With 68% of formerly incarcerated individuals re-arrested within three years of their release from prison, the U.S. leads industrialized nations in recidivism. Clearly, reintroducing people to society after time in jail requires more than just a bus ticket to the nearest big city.
The U.S. Department of Justice has cataloged evidence-based reforms to reduce recidivism. By providing education and job-training programs, as well as helping jail residents maintain ties with family and outside resources, certain reforms have been shown to help break the prison-to-prison pipeline.
Silas Deane III, an early innovator in jail solutions, recently discussed how technology is key to these successful reforms in a podcast, How to Address Recidivism.
Changing Administrator Mindsets
If one goal of incarceration is rehabilitation, high recidivism rates are an indication that something isn’t working currently in our jails.
“It starts begging the question: How do [administrators] expect these people to change? And the answer is they don’t,” Deane says. “They expect them to come right back into that facility; and if you are somebody who’s incarcerated, how are you going to change if there’s no opportunity for you?”
Changing administrator mindsets starts with providing the right tools in facilities — tools that keep pace with the technologies found outside of prison walls.
Technology solutions, especially those that bundle multiple resources in a single package, can not only make resident transitions easier, but they can also streamline operations in corrections facilities. When administrators’ jobs get easier, it frees time to focus on their mission to rehabilitate.
Keeping Prison Residents Connected
Deane believes that recidivism is tied to a lack of resources to help prison residents remain connected to a vision and plan for reacclimating once they leave a facility.
“My whole mission and goal is to provide actual services and opportunities to incarcerated people that do not exploit them, but rather set them up for success post-incarceration,” Deane says about the potential of technology solutions. “Our entire focus is how much good can we provide to the individual.”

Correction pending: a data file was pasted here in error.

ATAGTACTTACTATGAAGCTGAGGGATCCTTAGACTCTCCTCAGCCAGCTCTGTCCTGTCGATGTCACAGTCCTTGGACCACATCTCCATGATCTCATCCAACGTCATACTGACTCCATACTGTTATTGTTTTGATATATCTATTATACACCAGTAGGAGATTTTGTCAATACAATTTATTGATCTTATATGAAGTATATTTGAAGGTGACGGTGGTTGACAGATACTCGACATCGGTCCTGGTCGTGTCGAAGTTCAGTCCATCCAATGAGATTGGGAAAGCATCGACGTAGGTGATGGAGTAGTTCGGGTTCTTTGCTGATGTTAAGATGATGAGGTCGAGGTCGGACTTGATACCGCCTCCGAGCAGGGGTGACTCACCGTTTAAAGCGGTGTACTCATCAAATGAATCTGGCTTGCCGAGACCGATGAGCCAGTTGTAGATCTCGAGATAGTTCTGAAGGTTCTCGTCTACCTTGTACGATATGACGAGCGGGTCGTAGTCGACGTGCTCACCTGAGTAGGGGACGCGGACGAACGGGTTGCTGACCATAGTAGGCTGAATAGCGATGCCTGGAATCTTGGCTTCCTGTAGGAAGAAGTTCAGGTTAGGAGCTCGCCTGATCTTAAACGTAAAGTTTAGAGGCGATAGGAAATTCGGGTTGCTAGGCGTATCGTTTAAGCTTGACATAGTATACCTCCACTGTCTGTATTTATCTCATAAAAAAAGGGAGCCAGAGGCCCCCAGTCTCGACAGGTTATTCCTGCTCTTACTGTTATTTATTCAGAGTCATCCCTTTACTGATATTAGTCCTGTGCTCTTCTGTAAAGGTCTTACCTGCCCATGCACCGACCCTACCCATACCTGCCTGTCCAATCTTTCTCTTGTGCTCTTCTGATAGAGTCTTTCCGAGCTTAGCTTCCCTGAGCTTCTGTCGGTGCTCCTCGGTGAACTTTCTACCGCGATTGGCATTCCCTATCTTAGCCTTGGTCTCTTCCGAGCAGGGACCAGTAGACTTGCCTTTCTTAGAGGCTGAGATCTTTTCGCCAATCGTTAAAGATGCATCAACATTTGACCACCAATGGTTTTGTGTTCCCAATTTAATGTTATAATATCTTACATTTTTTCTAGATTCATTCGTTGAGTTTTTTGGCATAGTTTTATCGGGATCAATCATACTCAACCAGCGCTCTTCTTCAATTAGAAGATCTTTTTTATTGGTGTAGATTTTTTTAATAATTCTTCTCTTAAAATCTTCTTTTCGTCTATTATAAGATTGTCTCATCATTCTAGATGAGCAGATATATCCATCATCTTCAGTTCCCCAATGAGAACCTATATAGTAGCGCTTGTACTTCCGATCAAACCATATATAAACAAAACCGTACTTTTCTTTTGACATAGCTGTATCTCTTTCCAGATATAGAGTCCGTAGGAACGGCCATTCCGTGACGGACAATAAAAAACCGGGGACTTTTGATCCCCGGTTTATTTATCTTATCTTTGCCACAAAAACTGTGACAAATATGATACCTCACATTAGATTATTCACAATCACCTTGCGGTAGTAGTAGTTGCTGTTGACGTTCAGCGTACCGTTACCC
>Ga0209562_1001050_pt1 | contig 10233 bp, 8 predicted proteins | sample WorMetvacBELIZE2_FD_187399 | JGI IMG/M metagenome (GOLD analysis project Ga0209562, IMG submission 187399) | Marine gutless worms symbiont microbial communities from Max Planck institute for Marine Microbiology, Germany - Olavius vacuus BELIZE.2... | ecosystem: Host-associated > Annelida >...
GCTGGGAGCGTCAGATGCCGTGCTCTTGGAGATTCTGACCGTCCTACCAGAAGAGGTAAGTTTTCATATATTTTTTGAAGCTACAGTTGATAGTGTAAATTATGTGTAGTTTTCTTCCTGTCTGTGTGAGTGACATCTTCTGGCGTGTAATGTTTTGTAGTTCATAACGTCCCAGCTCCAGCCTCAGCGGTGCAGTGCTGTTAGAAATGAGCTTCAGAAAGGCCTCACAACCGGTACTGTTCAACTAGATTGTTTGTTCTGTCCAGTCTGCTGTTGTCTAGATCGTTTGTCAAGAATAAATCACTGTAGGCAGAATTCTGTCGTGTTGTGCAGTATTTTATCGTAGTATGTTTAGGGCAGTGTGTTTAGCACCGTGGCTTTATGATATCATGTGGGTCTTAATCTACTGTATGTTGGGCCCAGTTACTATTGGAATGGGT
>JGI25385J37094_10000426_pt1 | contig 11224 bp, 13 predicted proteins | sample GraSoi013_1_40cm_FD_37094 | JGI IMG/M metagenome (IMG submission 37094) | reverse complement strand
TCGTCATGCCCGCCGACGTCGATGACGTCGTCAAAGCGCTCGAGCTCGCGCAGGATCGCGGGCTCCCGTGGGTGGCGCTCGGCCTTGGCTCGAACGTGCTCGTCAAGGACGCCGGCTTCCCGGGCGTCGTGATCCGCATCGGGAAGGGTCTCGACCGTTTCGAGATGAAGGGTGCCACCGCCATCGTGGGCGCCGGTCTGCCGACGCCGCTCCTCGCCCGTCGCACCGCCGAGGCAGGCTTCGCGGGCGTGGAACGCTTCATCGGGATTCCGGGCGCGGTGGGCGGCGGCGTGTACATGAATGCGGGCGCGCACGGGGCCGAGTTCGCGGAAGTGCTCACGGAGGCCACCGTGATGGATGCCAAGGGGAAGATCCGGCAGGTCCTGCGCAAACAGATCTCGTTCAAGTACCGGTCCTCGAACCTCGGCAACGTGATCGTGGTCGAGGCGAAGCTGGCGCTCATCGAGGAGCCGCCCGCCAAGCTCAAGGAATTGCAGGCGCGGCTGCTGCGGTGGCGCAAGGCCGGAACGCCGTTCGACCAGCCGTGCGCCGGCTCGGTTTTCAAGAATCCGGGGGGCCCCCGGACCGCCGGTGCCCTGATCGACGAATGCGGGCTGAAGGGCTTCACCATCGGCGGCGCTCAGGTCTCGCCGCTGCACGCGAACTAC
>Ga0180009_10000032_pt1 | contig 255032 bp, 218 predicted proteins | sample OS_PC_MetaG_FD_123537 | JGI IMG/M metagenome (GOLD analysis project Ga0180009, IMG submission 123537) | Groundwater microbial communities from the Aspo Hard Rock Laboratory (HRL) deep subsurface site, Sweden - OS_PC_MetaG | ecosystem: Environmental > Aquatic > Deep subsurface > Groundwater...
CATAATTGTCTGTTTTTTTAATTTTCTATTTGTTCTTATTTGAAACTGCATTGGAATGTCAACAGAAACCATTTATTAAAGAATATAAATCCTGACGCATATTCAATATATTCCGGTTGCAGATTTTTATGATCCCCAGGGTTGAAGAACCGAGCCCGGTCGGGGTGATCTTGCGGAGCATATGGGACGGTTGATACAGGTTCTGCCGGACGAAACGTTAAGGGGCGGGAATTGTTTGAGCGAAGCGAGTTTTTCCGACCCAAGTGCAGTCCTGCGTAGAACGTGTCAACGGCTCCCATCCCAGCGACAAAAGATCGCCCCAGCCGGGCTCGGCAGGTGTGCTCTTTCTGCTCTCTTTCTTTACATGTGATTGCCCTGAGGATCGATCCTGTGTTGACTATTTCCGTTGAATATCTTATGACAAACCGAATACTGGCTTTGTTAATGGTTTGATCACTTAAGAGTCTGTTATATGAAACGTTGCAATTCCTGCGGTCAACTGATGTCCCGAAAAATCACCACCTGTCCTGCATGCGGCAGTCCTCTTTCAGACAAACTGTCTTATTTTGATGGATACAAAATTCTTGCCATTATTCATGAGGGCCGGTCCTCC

The evidence-based reforms noted by the Department of Justice include helping prison residents gain an education, develop in-demand job skills, locate housing, connect with counseling services, and maintain family ties. Given the digital transformations that have taken place in each of these areas, facilities need to mirror these technological shifts within their walls.
Innovation in Nashville-Davidson County
Davidson County, Tennessee, which encompasses Nashville, recently implemented a community-readiness technology solution providing resources to its jail residents.
“Hundreds of thousands of individuals are released from incarceration every year without a plan for successful re-entry into society,” Davidson County Sheriff Daron Hall said after introducing technology that will help Davidson’s 1,700 incarcerated individuals chart a path to a better life. “This technology easily connects incarcerated individuals with housing resources, job opportunities, and counseling services that will assist them in becoming productive community members.”
Computer kiosks point jail residents to information and assistance from more than a dozen local community organizations, including Teen Challenge Southeast, Tennessee Prison Outreach Ministry, and Project Return. Without access to these resources, many released individuals wouldn’t have a bed to sleep in or a place to work upon release.
Equipping incarcerated people with resources before they leave jail will help to reduce the number that reoffend. “We’re trying to really change the culture of incarceration in America,” Deane says. “[To] really shift it from a cycle of recidivism to a system of rehabilitation.”
Steve Goll is the editorial content manager at Tyler Technologies, Inc. In his role, he shares stories of government leaders finding solutions to challenges across a range of disciplines. During his 15 years of government experience, he worked at the state level in economic development and higher education, at the local level in K-12 education, and at the county/regional level as a workforce development council member.